Starting next Monday I’ll be attending the 2017 Flash Memory Summit. I’ve been getting a lot of questions as to whether I’ll be there, what I’ll be presenting, and the things that look interesting, so I thought I’d sum things up in a preview so that I can answer with a simple web link. 🙂
About the Summit
I don’t think it’s an exaggeration to say that the Flash Memory Summit has become the premiere vendor-neutral venue for solid state storage technology, both in terms of memory and capacity form factors, volatile and non-volatile, and storage networking.
For the past 12 years, FMS has been known to be the place where many storage announcements have been made, new hardware and software initiatives discussed, and, of course, predictions about the future abound about as much as New Year’s Eve. For instance, FMS was where Samsung announced it’s 64-layer V-NAND, Seagate announced their 60 TB SSDs, and Microsemi announced their second-generation NVMe Controllers, among others.
FMS was originally highly technical, but in the past several years the scope has broadened to include tracks for managers, Product Marketing, Executives, and even buyers – all while never losing focus of the technical roots. It’s quite an achievement, actually.
Last year there were over 6200 attendees (a 20% increase over 2015), and this year it looks like there may be even more. With over 150 exhibitors, there is no shortage of new and exciting things to learn about without ever stepping into a breakout session. However, while pre-registering for the expo is free ($50 on-site), I would highly recommend that you seriously consider the full pass in order to get the breakouts.
(There is also a crazy Dr. Sheldon-Cooper-esque device that will allow you to “attend” remotely if you can’t make it in person. I personally find these things annoying and creepy, but I’ll add it here for the sake of completeness – you’re on your own figuring out how that process works.)
There is no shortage of information that you can get on most any topic to deal with the latest and important subjects. From self-driving cars to NVM Express, from Architectures to Applications, from Testing to storage Types, the agenda will make you go through internal conniption fits trying to figure out how to prioritize your schedule.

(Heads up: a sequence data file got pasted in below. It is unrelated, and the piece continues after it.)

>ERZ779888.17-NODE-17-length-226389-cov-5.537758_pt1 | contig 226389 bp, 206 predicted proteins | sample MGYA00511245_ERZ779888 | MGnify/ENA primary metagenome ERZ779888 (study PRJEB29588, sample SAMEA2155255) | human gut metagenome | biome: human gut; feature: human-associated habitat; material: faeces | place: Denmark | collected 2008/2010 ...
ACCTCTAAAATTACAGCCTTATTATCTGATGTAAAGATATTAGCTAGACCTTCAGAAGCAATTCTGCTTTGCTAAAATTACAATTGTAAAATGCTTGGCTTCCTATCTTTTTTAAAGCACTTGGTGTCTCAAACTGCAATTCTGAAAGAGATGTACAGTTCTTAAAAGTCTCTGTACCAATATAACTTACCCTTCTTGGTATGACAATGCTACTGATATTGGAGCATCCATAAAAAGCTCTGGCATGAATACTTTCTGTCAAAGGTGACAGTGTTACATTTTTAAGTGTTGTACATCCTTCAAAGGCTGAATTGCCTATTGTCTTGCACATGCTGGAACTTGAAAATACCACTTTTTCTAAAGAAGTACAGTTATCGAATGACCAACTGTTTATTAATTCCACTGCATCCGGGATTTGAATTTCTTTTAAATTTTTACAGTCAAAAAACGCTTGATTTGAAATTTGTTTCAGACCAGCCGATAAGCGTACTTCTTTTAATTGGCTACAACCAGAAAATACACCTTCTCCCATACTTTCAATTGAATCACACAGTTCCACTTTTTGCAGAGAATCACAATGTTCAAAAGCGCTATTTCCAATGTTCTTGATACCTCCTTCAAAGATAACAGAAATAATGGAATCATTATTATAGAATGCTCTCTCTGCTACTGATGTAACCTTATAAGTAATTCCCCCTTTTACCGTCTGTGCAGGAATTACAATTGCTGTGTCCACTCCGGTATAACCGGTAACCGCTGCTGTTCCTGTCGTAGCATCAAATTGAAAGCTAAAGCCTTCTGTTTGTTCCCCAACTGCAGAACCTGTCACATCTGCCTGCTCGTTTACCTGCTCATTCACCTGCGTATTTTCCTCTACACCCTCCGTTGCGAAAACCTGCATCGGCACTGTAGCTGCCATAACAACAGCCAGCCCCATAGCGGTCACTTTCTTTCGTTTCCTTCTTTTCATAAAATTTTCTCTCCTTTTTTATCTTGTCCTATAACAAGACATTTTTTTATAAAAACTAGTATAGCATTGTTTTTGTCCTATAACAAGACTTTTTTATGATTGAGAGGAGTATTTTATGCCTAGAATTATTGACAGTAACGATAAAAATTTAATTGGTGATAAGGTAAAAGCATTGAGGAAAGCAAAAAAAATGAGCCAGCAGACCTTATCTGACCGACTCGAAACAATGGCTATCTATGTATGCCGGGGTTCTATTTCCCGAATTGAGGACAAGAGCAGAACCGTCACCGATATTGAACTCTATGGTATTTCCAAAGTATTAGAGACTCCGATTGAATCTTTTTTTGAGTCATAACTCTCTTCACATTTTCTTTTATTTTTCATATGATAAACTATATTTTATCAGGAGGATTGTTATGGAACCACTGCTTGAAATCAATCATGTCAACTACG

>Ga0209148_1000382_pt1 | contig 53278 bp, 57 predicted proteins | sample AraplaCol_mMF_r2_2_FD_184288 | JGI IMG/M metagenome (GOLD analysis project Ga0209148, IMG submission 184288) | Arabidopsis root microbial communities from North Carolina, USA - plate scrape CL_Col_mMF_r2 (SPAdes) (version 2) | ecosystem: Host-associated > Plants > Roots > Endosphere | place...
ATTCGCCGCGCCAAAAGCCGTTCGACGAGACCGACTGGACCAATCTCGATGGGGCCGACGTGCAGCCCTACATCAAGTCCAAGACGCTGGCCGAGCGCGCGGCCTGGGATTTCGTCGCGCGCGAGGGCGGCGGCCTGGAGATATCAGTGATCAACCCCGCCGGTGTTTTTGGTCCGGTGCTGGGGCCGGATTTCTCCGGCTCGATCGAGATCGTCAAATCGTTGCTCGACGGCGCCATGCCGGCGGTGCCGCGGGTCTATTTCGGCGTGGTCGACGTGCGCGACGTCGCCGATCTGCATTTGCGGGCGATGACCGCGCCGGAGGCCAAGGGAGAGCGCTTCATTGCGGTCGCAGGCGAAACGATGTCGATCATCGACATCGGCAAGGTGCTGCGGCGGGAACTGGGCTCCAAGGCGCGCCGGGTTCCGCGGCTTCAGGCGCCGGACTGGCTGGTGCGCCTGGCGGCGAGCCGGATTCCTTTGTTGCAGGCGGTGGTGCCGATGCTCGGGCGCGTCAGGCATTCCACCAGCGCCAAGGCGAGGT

If you’ve never been to FMS before,
I will be presenting, appearing, and moderating different panels during the week. Here are the days and times of when I’ll be up on stage:
Monday, August 6 (Pre-conference Session): Preconference Seminar D, 8:30 am – 12:30 pm. Flash Storage Networking. Presenter.
Large storage systems require more complex connections than simple interfaces to achieve maximum efficiency and scalability. Designers want to share storage readily among multiple compute nodes and be able to perform clustering, failover, and other system-wide operations. They thus need networked storage rather than the traditional direct-attached variety. However, networked storage introduces new tradeoffs in terms of cost, complexity, speed, latency, and other factors. Flash storage makes design even more difficult because of its higher bandwidth and performance, thus placing more strain on switches and adapters. Many connection technologies exist, including Ethernet, Fibre Channel, PCI Express, Omni-Path (a new Intel high-performance communications architecture), and InfiniBand. Higher-speed versions are available, as well as lower-latency extensions such as Remote Direct Memory Access (RDMA) and iSCSI extensions for RDMA (iSER). Typical issues governing selection include familiarity with particular approaches, existing use, latency and performance requirements, scalability, ecosystem (including management tools), and cost.
Thursday, August 10, 9:45-10:50 a.m. CTO Panel. Panelist.
A follow-up on last year’s CTO panel where we discuss and pontificate the future of storage technology and claim that we were right last year all along. 🙂
Thursday, August 10, Session 303-B, 1:30 – 2:45 pm. Ultra-fast NVMe Storage Networks for Next Generation Flash Arrays. Moderator.
Shared storage is essential for large-scale applications to provide fast access to huge amounts of storage in a cost-effective, scalable way. Fortunately, NVMe can take full advantage of the unique properties of pipeline-rich, random access, memory-based storage arrays. The FCIA panel offers unique insight into how to create powerful flash storage networks, including: – A reference design that shows a simple way to add FC-NVMe to your current infrastructure – A use case focused on how FC-NVMe can help you share an all flash array to speed up an entire range of applications – A description of how to extend Fibre Channel prioritization to provide prioritization for virtualized environments – A discussion of how to take advantage of Fibre Channel Forward Error Correction (FEC) and end-to-end support from purchase through deployment
In addition, you will likely find me haunting the NVM Express track, notably these sessions (assuming no time conflicts):
Tuesday, August 8. Forum A-11. NVMe and PCIe SSDs, Part 1 (NVMe/PCIe Storage Track)
Tuesday, August 8. Forum A-12. NVMe and PCIe SSDs, Part 2 (NVMe/PCIe Storage Track)
Wednesday, August 9. Forum R-21: Persistent Memory – Convergence of Storage and Memory Part 1 (Persistent Memory Track).
Thursday, August 10. Forum V-31. Flash Storage Networking (Enterprise Storage Track)
Additional Seminars I wish I could go to but have a conflict:
Monday, August 6. 8:30-noon. Pre-Conference Seminar B. Introduction to NVM Express.
There are, of course, too many sessions to attend, and I’m playing most of my week by ear while still trying to keep prepared for my own responsibilities.
By the way, the official Twitter hashtag for Flash Memory Summit this year is: #FlashMem.
In any case, if you’re going to be at Flash Memory Summit and you see the ubiquitous hat, do say hello!